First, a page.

Rent After Death
A higher order as dysfunctional as our own
What if the afterlife were as corrupt as our present reality? This is the brilliant conceit behind Tim Barsky‘s The Bright River. The play, now at San Francisco’s A Traveling Jewish Theater, mixes jazz, hip-hop, storytelling, and klezmer to take us on “a mass transit tour of the afterlife.” The beat-boxer Kid Beyond reproduces the sounds of the streets, cars, and subways of the City of the Dead while Barsky tells the story of a detective tracking down the soul of a girl who died too young.
This city is a Blade Runner dystopia where economics, not morality, wins the day. You pay for passage over one of the Bright Rivers the city is built upon, and from then on have to pay rent. The detective, in fact, is no hero; he’s just scraping together enough change to pay his bills. And, we learn, this is the fault of the living: too many wars and too much corruption have torn the fabric of reality, and landed the spirit world with the decidedly un-metaphysical problem of overcrowding.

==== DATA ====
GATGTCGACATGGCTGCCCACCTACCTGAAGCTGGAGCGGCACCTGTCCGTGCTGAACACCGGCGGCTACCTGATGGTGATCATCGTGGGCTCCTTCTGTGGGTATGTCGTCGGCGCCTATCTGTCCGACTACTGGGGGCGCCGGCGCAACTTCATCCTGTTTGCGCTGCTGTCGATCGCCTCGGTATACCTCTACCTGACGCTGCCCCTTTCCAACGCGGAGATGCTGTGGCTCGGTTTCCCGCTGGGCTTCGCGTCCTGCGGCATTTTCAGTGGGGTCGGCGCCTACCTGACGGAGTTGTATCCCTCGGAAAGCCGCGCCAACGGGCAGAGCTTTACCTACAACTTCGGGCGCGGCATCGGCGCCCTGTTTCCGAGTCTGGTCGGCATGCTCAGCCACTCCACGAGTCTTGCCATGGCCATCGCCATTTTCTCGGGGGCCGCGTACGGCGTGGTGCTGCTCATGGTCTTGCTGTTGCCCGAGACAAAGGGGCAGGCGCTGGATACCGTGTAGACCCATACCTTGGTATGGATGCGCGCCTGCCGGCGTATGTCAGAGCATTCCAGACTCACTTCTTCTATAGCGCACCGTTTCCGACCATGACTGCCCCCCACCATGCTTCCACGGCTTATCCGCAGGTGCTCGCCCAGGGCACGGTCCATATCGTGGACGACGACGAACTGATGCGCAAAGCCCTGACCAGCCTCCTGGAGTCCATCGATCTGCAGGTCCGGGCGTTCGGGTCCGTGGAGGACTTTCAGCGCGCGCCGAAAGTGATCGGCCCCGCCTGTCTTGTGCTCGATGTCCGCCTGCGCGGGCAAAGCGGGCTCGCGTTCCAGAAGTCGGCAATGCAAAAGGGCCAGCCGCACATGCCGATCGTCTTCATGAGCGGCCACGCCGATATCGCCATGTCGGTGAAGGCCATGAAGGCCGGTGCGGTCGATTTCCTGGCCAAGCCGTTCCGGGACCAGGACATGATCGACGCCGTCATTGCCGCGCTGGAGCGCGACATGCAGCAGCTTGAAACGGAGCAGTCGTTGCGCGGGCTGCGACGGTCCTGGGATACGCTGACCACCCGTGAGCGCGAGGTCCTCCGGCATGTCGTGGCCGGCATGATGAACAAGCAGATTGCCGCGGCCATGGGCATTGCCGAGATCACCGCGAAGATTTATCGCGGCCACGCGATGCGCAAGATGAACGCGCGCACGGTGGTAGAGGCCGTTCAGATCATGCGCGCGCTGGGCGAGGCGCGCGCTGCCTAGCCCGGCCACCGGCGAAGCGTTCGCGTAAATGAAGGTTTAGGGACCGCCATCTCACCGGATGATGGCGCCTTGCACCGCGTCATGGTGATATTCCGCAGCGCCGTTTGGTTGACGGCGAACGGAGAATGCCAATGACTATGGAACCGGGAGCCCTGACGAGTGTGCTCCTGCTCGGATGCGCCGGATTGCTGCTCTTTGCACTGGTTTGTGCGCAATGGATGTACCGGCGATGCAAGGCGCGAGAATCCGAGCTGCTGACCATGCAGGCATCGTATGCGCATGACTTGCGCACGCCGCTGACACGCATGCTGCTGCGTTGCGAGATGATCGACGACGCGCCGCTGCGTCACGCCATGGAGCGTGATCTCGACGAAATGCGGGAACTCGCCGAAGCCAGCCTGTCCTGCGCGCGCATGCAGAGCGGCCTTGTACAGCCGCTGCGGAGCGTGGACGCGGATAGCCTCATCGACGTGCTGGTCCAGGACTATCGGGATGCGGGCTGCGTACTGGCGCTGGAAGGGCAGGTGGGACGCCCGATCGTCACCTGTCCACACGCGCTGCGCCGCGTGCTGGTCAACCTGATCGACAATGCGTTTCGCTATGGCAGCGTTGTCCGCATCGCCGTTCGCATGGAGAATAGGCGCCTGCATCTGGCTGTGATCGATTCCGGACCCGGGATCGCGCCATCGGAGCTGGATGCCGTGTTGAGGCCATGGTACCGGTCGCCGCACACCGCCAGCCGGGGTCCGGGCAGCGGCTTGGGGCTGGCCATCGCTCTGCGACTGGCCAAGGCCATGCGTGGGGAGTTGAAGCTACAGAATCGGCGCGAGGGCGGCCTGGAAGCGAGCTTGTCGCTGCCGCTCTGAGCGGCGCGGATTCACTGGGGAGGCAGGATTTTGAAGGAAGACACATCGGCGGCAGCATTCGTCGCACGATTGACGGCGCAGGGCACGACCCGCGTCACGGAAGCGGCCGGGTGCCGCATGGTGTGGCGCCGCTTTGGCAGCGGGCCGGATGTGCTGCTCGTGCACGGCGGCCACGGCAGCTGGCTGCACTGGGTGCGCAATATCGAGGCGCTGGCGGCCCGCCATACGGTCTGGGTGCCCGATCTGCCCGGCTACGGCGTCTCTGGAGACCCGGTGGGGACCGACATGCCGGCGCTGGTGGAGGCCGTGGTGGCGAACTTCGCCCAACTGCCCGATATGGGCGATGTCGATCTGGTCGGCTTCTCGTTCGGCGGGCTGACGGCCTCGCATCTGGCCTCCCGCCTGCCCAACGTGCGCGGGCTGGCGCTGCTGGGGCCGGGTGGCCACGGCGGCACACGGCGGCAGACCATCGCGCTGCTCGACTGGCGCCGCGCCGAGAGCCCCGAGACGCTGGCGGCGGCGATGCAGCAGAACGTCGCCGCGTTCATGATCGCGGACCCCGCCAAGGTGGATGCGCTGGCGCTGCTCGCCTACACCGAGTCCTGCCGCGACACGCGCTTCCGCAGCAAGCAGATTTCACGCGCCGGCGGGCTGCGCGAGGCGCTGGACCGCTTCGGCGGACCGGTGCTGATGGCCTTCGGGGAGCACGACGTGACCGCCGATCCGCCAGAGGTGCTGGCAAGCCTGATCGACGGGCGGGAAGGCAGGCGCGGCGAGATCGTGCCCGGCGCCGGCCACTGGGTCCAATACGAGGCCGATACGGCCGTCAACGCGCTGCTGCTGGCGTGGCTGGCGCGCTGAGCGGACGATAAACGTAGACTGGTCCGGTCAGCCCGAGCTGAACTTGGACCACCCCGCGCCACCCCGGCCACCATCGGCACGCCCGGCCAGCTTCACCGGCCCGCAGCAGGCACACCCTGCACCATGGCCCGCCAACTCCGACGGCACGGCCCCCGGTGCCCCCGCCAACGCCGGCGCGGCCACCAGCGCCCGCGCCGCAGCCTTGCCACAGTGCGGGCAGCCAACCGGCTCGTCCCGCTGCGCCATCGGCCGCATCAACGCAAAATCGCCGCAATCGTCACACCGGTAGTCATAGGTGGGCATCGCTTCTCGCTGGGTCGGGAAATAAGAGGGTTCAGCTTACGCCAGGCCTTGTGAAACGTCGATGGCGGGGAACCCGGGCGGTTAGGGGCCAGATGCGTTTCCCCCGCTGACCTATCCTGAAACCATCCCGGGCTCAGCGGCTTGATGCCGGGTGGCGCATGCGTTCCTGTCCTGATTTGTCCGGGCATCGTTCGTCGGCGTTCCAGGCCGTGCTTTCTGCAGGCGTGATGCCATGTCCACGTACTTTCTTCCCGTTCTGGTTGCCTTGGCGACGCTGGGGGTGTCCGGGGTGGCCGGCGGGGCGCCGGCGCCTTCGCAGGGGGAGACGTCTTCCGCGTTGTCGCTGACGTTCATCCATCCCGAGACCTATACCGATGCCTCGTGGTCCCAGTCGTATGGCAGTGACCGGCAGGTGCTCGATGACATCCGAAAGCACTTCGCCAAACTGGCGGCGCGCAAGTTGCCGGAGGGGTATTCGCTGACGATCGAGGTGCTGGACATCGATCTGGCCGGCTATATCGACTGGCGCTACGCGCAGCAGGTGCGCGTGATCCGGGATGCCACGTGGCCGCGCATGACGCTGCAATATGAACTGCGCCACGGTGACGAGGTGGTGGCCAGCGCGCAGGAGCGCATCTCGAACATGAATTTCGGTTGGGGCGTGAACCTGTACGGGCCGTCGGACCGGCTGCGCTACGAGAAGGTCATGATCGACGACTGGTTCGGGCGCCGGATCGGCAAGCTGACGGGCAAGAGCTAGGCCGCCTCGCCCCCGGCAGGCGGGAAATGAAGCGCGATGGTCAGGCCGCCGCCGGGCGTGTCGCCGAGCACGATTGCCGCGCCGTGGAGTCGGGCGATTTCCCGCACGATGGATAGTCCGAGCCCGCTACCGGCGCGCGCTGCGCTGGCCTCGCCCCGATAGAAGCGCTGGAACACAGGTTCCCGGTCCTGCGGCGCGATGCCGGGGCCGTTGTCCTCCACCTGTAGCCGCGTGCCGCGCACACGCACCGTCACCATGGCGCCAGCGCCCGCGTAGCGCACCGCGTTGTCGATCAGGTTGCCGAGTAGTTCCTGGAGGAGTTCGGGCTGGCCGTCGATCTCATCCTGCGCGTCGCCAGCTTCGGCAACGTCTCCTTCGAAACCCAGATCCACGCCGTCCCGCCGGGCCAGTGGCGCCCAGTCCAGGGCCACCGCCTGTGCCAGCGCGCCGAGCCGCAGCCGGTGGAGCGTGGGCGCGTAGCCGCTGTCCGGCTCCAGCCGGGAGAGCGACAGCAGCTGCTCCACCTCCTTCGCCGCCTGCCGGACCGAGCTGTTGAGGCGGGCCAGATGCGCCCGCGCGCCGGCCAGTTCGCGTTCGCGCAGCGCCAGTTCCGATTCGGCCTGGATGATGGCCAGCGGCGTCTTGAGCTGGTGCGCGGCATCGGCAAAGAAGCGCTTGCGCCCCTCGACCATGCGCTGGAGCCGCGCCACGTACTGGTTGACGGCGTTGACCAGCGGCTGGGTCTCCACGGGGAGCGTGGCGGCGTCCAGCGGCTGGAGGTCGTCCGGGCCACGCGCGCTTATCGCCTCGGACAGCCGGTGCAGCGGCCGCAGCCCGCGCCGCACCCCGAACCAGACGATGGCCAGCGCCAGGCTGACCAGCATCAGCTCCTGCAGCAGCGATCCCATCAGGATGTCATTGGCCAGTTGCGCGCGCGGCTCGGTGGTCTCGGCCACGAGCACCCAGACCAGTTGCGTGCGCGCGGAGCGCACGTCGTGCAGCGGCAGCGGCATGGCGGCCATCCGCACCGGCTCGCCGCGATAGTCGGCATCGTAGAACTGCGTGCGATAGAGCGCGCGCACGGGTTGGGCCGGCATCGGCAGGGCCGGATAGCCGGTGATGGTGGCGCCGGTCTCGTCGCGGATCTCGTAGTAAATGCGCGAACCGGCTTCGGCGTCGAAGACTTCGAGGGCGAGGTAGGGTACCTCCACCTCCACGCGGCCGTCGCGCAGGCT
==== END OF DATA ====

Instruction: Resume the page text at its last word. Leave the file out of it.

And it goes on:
Part of the show’s power comes from this mix of the gritty and the magical-realist: the characters are human beings from the urban Bay Area who confront spiritual forces, often drawn from kabbalistic legend, and like the heroes of film noir, they hear a moral voice that the spirits around them do not. Barsky leaves us with the question: Why fight wars in this life on behalf of the next if its “higher order” is as dysfunctional as ours down here?
An experimental musical about the Rosenbachs celebrates their love affair with book dealing
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